FEATURE14 December 2012

Memory stick


Studies of the brain suggest that memorable ads are the most effective. Brian Tarran meets Professor Richard Silberstein, the man who wants you to remember that.


Richard Silberstein has spent 30 years studying the brain. He’s heard all of the promises and all of the claims about the awesome potential of neuromarketing and the various methods employed. But set aside the hyperbole, he says, and it all boils down to just two key questions: Are the metrics you want to measure valid? And can they be measured correctly?

“We’re moving to a state where the excitement of neuroscience has given way to hard-nosed questions,” he says. Clients need to have confidence in the validity and utility of neuromarketing methods. But the research should also be telling them something they don’t already know, says Silberstein.

“We’re moving to a state where the excitement of neuroscience has given way to hard-nosed questions”

His work, for example, offers a new perspective on the subject of emotion in advertising. Studies commissioned by the Institute of Practitioners in Advertising have found that emotional ads outperform their more rational counterparts when it comes to effectiveness. Yet for Silberstein emotions are just a means to an end. The real determinant of an ad’s effectiveness is its ability to have its message encoded within the brain’s long-term memory. Emotions simply prime the brain to accept that a piece of information is important and that it is worth remembering.

Quick thinking

Silberstein is chairman of Neuro Insight, an Australian firm that has been operating commercially as a market research company since 2005 and has offices in the UK, the US and Germany.

In his three decades in neuroscience he is credited with co-developing Steady State Topography (SST), a method for recording and measuring electrical signals at the scalp in order to build a second-by-second picture of activity in the brain.

SST is perhaps not as widely known within the market research space as other methods of brain imaging, such as EEG or fMRI, however it was used by the neuroscientists who worked with Martin Lindstrom on his best-selling book Buyology.

Neuro Insight’s website describes SST as “essentially a refinement of EEG”. “We are not trying to measure how big a signal is,” Silberstein explains. “SST measures the speed at which different parts of the brain operate, and we know that speed is linked to activity.”

Study participants wear a headset and goggles. In the periphery of the goggles, participants are presented with a visual flicker that provides the researchers with a reference signal – an oscillatory brain electrical response known as the Steady State Visually Evoked Potential (SSVEP). When stimulus materials are shown, researchers look for changes in the delay between the stimulus and the SSVEP response.

Using SST, Silberstein says there are five things he can measure: long-term memory encoding, engagement (which is signalled by activity in the frontal region of the brain), an approach/withdrawal response called emotional valence, emotional intensity and visual attention.

For Silberstein, the most important metric among those five is memory encoding. Brand owners and advertising researchers might be focused on measuring emotional response, but Silberstein’s work has shown a clear link between ads that trigger a spike in activity in the long-term memory regions of the brain and in-market success for the advertised product. What’s most effective is when memory encoding takes place at the point at which a brand or web address appears within an ad. That’s most likely to affect behaviour, Silberstein says.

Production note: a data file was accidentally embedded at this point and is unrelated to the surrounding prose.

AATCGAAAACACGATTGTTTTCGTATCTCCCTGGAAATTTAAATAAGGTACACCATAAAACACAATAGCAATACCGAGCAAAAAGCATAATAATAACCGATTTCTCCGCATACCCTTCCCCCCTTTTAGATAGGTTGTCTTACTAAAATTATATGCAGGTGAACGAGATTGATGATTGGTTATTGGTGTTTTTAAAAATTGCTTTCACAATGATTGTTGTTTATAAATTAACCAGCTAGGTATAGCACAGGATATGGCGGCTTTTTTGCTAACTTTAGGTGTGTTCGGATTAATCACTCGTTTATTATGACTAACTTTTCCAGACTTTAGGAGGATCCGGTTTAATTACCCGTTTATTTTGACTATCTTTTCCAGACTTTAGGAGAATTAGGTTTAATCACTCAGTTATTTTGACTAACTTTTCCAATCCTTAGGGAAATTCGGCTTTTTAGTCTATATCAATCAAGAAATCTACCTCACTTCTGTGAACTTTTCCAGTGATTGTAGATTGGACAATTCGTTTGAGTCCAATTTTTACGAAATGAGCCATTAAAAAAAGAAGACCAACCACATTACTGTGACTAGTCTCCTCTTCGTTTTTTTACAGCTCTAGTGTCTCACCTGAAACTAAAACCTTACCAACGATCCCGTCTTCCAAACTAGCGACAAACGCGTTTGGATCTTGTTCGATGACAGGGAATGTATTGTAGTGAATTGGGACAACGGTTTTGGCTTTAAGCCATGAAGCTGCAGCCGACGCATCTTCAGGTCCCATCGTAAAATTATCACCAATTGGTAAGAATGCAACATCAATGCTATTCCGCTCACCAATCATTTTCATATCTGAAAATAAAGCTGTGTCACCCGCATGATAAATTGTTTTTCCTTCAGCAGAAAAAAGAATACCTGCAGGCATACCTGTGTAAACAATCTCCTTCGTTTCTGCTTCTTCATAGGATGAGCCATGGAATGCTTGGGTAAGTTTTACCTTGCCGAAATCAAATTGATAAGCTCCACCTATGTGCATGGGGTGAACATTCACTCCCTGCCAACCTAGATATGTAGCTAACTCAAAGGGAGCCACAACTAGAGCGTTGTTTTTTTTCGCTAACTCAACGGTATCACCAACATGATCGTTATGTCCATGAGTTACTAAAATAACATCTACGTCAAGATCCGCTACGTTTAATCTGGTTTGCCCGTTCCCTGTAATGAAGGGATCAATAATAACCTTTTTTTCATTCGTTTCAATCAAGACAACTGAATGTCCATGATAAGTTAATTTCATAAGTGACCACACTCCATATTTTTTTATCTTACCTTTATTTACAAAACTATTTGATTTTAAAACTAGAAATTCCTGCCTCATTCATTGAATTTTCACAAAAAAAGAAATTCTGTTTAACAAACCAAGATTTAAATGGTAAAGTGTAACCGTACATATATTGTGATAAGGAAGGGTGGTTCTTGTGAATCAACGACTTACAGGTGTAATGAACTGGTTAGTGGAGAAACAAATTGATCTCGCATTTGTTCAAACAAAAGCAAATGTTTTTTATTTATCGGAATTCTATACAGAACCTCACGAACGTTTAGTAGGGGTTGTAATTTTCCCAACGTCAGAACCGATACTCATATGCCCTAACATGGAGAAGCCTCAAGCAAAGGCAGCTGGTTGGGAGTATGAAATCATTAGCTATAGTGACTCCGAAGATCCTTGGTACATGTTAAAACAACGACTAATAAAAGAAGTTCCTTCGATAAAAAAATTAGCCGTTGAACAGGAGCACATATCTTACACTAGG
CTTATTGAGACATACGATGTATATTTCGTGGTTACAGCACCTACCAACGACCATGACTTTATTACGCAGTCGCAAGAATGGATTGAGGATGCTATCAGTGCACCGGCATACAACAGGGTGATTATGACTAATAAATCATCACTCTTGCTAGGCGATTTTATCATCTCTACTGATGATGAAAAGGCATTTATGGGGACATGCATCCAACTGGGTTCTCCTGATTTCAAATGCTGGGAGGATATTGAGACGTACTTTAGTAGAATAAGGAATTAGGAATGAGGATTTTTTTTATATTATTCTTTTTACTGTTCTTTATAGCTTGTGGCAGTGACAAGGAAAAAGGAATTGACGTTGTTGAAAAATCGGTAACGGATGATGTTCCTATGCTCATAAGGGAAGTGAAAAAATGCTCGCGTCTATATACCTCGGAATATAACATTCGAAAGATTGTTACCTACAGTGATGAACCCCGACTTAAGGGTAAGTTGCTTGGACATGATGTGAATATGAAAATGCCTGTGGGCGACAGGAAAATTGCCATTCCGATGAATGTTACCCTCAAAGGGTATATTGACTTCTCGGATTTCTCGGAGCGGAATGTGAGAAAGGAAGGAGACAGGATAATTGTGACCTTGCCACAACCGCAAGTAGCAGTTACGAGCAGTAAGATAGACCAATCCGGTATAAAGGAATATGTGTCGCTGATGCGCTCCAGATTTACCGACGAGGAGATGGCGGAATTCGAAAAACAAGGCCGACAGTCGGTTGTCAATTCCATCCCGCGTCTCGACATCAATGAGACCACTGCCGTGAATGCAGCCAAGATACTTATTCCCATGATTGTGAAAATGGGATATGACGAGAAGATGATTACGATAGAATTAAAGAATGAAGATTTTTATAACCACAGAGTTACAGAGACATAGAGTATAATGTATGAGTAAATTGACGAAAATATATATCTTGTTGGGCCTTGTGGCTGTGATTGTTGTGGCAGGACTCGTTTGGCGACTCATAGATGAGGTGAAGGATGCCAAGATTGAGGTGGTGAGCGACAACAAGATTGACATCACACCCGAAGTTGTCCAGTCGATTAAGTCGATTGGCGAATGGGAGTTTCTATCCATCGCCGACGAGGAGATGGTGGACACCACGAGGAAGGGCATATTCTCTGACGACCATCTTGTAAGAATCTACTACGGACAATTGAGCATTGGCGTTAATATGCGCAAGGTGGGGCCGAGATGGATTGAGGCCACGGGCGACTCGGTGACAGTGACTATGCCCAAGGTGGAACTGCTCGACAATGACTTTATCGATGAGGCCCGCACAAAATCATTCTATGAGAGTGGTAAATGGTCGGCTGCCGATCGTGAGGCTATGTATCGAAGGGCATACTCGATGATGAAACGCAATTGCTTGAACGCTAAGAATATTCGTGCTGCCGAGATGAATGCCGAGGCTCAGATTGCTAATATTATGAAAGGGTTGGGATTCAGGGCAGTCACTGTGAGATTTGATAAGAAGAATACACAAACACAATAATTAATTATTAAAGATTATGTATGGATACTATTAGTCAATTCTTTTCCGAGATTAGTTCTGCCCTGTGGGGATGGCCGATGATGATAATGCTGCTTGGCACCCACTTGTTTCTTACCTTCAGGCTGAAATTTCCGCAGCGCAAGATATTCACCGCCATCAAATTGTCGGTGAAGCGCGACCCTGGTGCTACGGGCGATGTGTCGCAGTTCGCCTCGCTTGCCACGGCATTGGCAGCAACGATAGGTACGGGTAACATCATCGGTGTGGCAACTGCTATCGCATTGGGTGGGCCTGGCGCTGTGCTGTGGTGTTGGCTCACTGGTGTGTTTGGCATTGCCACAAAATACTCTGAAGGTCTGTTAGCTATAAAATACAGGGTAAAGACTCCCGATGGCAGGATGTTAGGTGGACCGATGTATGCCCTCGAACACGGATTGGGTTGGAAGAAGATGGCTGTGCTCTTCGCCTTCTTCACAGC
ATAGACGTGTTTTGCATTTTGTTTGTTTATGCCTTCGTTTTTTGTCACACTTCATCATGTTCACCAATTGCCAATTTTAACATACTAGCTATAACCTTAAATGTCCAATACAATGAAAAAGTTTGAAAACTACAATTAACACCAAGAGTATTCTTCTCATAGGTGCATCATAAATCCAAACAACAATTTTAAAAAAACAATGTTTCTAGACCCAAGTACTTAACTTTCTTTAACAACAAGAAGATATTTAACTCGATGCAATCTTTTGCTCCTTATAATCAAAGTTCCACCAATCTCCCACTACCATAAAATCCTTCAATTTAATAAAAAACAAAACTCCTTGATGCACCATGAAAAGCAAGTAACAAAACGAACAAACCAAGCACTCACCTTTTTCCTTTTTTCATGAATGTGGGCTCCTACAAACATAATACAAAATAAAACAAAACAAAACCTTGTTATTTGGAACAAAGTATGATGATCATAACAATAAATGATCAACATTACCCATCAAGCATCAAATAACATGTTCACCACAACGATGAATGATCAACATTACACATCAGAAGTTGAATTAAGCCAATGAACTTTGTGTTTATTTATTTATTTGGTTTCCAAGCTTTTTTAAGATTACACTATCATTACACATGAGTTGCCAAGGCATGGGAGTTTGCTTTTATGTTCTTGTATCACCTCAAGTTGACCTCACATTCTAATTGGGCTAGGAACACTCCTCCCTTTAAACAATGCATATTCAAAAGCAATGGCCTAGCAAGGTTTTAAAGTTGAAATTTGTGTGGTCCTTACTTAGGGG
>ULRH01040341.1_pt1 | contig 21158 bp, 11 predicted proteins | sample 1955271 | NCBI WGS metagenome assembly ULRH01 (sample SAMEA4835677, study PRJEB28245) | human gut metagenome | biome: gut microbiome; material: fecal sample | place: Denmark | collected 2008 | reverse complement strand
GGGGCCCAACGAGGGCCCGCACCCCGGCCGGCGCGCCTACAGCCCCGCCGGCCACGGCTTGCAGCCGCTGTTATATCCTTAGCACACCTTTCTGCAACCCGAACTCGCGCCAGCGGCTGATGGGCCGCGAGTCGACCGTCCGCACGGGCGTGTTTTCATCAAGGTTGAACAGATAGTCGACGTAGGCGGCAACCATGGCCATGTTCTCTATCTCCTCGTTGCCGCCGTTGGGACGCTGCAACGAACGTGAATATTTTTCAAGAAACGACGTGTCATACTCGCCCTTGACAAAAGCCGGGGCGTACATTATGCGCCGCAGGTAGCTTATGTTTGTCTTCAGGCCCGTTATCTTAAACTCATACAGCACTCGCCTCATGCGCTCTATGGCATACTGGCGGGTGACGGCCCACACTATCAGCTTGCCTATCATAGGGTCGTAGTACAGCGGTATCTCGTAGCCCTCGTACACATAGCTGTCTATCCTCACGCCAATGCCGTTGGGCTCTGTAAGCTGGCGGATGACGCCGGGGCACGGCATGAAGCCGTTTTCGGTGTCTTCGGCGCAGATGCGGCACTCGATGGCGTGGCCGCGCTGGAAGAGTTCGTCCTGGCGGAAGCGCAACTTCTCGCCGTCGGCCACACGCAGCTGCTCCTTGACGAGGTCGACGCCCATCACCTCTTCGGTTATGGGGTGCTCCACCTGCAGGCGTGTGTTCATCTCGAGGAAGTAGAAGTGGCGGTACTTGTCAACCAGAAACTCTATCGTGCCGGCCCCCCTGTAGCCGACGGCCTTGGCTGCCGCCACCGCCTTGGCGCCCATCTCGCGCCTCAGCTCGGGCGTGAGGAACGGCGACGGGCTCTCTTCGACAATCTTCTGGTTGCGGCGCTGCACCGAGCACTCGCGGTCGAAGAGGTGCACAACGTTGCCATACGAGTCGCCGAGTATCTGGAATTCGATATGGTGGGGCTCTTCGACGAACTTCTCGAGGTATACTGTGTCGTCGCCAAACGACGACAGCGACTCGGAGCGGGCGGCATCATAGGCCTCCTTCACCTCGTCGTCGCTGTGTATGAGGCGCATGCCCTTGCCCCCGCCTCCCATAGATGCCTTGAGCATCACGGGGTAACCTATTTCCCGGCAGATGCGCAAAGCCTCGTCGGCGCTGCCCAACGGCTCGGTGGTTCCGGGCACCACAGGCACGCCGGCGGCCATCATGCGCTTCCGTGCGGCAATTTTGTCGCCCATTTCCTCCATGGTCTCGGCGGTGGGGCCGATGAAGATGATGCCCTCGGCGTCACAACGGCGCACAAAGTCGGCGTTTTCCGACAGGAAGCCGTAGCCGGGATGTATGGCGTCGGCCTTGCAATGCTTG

Real payback

No matter how great the creative, it’s likely that only one or two moments within an ad will be truly memorable. Silberstein says it is important to identify these moments, possibly for use in other campaign collateral – as print stills or digital clips, for example – as they can act as an aid to recall, helping the brain piece together and replay the ad in the mind of the consumer.

“What we found in nearly every case was that those ads that scored highly for long-term memory encoding and emotional response also performed best in market”

Think of your favourite film, says Paul Newton, Neuro Insight’s UK director of business development. Chances are you’ll immediately recall several key scenes, around which the brain reconstructs the rest of the film. This ‘chunking’ of information is how the brain stores memories – and understanding this process is important to ensuring an ad is as effective as it can be.

“Between these chunks, the memory doorways close briefly,” says Silberstein. Were an ad’s moment of branding to occur within this gap, the effectiveness of a campaign might be undermined. Elements of the ad might be recalled, but the brand association might not have been stored in the memory.

Time it right, though, and the results can be startling. Working with TV advertising body Thinkbox on their Payback study, Neuro Insight used their brain imaging technology to see whether there was a correlation between brain measures and ad ROI.

Thinkbox had already worked with the econometric modelling firm Ebiquity to identify one high-performing ad and one low-performing ad in each of nine product categories, and these eighteen ads were given to Neuro Insight to test.

Consumers that were in the market for the various product categories were recruited to take part in the SST studies. “What we found in nearly every case was that those ads that scored highly for long-term memory encoding and emotional response also performed best in market,” says Heather Andrew, Neuro Insight development director.